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Kaine: Virginia could go blue for Obama

  • Story Highlights
  • Potential Obama VP pick talks with CNN's Wolf Blitzer Wednesday
  • Kaine: Obama could pick up Virginia's 13 electoral college votes
  • Kaine also discusses offshore oil drilling, blasts McCain's Iraq policy
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From Ed Hornick
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WASHINGTON (CNN) -- Virginia Gov. Tim Kaine, a top supporter of Sen. Barack Obama, said Wednesday that while he's not running for Obama's vice president, he will do everything he can to help the presumptive Democratic presidential candidate win in Virginia.

Virginia Gov. Tim Kaine is being mentioned as a potential running mate for Sen. Barack Obama.

Virginia Gov. Tim Kaine is being mentioned as a potential running mate for Sen. Barack Obama.

"I'm not running for anything. ... But my highest and best use is trying to be a good governor and trying to help Sen. Obama in Virginia, which as you know traditionally hasn't gotten a lot of attention in presidential years," he told CNN's Wolf Blitzer.

Kaine spoke from Norfolk, Virginia, where he joined Michelle Obama earlier at a roundtable discussion with military families.

Sen. Obama, meanwhile, campaigned in Indiana alongside Sen. Evan Bayh, another politician believed to be on the vice presidential short list -- but did not address vice presidential rumors.

Kaine said he believes Obama could win in Virginia.

"I really believe for the first time in 44 years that we have a great chance of getting the electoral votes in a blue column for Sen. Obama this fall," he added. Interactive: CNN Electoral Map »

Virginia hasn't voted for a Democrat since President Lyndon Johnson in 1964, but for more than a year, Obama's campaign has cited the state's 13 electoral votes as part of its argument that he can reshuffle the electoral map this fall.

Obama spokesman Tommy Vietor has said Virginia will play a "pivotal role" in the general election.

Kaine, a Roman Catholic, once worked as a missionary in Central America and can speak about religious values -- something Obama wants more Democrats to do. Kaine speaks fluent Spanish, and could help Obama with Latinos -- another target group for Democrats. Video Watch voters sound off on the potential vice presidential picks »

Kaine was born in Minnesota and went to college in Missouri, two swing states in the Midwest.

Stu Rothenberg of the Rothenberg Political Report told CNN last week that Kaine "makes a lot of sense" for Obama.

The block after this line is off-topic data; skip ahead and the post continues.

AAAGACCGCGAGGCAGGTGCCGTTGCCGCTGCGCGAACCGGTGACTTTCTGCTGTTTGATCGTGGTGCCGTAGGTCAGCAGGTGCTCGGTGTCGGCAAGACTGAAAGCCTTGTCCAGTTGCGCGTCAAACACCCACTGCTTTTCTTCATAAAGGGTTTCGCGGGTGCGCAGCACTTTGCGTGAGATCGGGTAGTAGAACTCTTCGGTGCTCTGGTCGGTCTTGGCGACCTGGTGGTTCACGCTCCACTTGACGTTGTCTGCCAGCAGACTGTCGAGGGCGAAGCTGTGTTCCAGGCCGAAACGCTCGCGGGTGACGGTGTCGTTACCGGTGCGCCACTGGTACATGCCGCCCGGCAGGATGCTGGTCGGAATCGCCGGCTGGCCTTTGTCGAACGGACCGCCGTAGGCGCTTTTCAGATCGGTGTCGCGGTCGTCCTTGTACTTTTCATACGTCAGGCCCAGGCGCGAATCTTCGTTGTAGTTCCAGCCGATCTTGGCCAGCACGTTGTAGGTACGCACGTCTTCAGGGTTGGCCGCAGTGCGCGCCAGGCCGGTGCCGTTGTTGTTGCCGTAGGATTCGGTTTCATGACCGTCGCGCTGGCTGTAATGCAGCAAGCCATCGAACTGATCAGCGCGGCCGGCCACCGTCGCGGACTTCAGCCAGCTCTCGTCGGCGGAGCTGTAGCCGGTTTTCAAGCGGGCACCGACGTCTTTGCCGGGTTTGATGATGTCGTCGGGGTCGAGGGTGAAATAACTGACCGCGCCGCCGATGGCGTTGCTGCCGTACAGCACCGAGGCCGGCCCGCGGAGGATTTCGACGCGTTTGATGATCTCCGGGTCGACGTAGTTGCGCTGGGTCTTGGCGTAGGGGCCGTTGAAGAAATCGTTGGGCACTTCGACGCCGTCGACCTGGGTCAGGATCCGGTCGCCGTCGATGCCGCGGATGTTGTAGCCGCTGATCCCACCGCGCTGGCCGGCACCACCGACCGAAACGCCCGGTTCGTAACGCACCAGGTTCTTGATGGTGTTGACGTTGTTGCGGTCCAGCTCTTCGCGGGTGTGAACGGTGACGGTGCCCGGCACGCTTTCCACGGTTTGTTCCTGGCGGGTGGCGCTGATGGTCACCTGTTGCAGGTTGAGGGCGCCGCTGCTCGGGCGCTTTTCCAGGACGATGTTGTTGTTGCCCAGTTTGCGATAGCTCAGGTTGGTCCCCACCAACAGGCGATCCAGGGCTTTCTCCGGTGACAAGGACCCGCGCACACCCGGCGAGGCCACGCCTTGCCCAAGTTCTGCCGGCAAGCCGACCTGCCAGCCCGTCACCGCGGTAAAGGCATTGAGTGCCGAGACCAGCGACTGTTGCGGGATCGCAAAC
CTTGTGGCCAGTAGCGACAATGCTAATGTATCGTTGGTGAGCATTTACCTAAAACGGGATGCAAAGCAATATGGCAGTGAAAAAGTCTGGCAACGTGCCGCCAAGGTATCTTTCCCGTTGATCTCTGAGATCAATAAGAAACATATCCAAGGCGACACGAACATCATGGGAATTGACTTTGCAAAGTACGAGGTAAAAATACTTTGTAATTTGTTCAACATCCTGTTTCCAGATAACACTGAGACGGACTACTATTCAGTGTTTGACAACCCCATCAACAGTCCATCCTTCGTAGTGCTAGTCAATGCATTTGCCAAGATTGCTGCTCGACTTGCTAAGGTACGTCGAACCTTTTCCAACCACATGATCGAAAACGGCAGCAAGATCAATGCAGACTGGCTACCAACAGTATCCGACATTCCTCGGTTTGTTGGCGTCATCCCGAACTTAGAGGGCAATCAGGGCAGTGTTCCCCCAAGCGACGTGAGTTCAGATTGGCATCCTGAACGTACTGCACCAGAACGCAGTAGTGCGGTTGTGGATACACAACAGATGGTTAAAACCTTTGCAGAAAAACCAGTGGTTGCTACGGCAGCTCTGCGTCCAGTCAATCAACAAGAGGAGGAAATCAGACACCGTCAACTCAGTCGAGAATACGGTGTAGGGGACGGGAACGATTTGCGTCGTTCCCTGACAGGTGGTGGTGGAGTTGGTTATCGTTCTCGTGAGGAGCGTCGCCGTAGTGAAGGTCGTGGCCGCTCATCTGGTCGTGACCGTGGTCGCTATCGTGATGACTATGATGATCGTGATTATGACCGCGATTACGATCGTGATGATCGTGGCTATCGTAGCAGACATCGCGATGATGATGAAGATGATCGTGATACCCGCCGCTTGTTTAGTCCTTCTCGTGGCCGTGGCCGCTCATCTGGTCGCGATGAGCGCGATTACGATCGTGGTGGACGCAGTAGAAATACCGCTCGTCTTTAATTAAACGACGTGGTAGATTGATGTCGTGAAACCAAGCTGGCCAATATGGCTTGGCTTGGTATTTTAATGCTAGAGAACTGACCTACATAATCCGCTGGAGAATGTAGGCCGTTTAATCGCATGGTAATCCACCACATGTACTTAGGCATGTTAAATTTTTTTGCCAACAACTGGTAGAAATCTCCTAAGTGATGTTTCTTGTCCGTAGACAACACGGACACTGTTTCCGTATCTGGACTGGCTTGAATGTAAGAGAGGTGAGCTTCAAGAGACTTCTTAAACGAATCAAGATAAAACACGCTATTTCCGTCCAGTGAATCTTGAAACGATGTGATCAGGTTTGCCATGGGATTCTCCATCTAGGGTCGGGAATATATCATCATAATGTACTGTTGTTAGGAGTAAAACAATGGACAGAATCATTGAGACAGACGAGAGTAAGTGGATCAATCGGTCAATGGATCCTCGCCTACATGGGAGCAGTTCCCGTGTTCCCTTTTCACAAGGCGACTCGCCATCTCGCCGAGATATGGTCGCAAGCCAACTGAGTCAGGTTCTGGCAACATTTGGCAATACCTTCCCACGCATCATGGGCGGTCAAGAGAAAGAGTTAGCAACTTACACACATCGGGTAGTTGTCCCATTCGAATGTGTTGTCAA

"Virginia is going to be one of the two or three key states for Obama," he said.

CNN senior political analyst Bill Schneider said there are several advantages: "He's young; he's fresh; he's new; he's an outsider." Video Watch more on Tim Kaine's chances »

The downside is that both Obama and Kaine are young and very new to the national stage, with little or no national security experience.

The two Democrats, however, are comfortable with each other. Kaine was the first governor to endorse Obama outside Illinois, when most of the Democratic establishment was still supporting Sen. Hillary Clinton.

Other names that have been floated as potential top vice presidential candidates include Bayh, Delaware Sen. Joe Biden, Clinton and Connecticut Sen. Chris Dodd.

Kaine on Wednesday also discussed offshore oil drilling, saying that while he is "open to exploration" of gas reserves off the country's coast, there needs to be a "new assessment of the costs and benefits. ... In order to do that you need to look at the consequences."

Obama on August 1 eased his policy against offshore drilling, saying it could be part of a larger bipartisan energy plan.

Like Obama, Kaine said he believes the government needs to first drill in the nearly 70 million acres of land already leased to oil companies for drilling.

"They have acreage leased already that could do significant good," he said.

Asked whether Sen. John McCain deserves credit for pushing for an increase in U.S. troops that enabled the reduction of violence in Iraq, Kaine said, "I don't know if he deserves credit. The notion that more troops might lead to more stability I don't think is a controversial one." Video Watch more of Kaine's interview »


McCain and Obama have different views on how to handle the situation in Iraq. McCain has said troop withdrawal should be based on conditions on the ground, while Obama has advocated removing all combat brigades within 16 months of taking office.

"The problem with [McCain's] position, he says do it my way, no timeline, let's just have victory. He hasn't defined victory ... I think that's something that the American people, and especially men and women in service, are entitled to," Kaine said.

CNN senior political analyst Bill Schneider contributed to this report.

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